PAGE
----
cloth, 208 pp., $64.00
Art historian and a dedicated scholar of the subject, Rosalind Hopwood traces the fascinating history of water elements in the landscape in this volume, prolifically illustrated with dazzling photographs and rare drawings. Hopwood ably describes the settings and backgrounds of fountains over time. Beginning her study in ancient times, the author notes the significance of water in Egypt, alongside the early development of irrigation systems. She continues with the Romans’ construction of aqueducts to provide water for utilitarian purposes as well as for pleasure. The development of hydraulics for water control, initiated by Islamic engineers, was further refined by Italians during the Renaissance. She then reports on impressive water features that dominated extensive formal gardens all across Europe and the effect of the new technology during the Industrial Revolution on the landscape. The final chapter is a celebration of the effects of water displays during contemporary times.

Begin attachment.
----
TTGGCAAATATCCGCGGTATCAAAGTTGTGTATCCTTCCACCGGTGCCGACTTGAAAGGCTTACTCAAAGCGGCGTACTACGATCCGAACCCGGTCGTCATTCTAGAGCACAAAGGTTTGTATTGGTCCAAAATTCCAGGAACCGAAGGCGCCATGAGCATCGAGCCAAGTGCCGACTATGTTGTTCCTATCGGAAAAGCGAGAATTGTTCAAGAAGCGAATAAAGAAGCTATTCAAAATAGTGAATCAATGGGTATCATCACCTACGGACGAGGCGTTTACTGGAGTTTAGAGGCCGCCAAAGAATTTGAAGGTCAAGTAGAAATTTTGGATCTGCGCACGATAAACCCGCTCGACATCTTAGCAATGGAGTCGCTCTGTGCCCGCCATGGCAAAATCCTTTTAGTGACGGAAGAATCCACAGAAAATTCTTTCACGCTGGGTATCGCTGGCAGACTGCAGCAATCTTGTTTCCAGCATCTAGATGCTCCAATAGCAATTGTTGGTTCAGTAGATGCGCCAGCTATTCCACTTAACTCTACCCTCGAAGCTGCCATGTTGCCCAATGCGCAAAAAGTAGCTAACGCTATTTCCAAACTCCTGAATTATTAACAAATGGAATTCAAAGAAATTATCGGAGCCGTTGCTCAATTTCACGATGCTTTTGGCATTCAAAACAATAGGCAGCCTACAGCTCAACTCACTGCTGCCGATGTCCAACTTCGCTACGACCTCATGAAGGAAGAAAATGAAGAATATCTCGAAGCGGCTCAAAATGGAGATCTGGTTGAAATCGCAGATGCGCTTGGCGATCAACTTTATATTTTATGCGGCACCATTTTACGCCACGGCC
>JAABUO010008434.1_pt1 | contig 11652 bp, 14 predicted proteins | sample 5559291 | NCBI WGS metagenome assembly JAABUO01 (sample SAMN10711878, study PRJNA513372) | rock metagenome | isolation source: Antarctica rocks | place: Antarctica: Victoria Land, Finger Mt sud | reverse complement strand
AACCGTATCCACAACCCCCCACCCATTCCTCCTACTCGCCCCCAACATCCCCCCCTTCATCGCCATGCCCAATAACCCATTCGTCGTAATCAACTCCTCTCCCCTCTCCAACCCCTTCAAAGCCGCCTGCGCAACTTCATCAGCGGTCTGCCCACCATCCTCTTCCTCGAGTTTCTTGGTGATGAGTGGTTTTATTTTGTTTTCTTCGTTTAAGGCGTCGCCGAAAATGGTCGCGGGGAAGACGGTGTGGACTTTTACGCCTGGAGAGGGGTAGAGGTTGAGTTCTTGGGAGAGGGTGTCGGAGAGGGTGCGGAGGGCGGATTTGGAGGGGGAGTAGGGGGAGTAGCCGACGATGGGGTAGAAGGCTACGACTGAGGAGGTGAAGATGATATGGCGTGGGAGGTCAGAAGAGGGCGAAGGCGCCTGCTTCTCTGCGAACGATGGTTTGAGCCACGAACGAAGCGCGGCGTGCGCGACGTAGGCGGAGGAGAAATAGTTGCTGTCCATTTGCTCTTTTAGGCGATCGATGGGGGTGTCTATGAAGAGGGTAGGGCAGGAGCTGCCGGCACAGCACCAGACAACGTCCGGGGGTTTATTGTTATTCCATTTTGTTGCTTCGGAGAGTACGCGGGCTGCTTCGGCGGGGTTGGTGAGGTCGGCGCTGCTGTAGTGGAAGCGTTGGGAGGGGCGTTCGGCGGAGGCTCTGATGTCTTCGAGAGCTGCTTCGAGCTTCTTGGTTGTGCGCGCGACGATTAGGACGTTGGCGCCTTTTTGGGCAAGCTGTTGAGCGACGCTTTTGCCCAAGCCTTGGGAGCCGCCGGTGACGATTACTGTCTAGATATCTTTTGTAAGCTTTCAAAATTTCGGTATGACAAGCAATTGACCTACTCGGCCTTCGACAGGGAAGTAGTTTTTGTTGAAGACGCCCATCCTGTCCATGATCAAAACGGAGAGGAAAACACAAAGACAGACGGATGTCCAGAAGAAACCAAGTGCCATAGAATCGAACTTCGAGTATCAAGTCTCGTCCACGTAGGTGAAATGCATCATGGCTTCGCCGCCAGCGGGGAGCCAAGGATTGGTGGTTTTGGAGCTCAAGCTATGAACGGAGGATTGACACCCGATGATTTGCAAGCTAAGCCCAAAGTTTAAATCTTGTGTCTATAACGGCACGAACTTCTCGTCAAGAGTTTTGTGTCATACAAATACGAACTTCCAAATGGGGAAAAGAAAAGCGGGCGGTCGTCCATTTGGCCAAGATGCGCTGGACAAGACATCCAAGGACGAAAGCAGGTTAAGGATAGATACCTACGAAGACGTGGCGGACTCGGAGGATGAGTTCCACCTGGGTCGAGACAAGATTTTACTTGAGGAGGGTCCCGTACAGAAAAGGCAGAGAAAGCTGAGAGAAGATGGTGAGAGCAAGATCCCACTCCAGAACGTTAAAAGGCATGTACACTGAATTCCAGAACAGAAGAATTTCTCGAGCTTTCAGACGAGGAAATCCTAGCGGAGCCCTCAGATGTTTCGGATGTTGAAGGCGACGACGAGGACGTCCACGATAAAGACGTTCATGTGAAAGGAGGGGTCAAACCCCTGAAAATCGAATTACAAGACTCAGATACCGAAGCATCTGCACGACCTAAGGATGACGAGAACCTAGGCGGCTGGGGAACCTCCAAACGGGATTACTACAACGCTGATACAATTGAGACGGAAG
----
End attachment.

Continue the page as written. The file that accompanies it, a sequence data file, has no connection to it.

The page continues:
— Marilyn K. Alaimo, garden writer and volunteer, Chicago Botanic Garden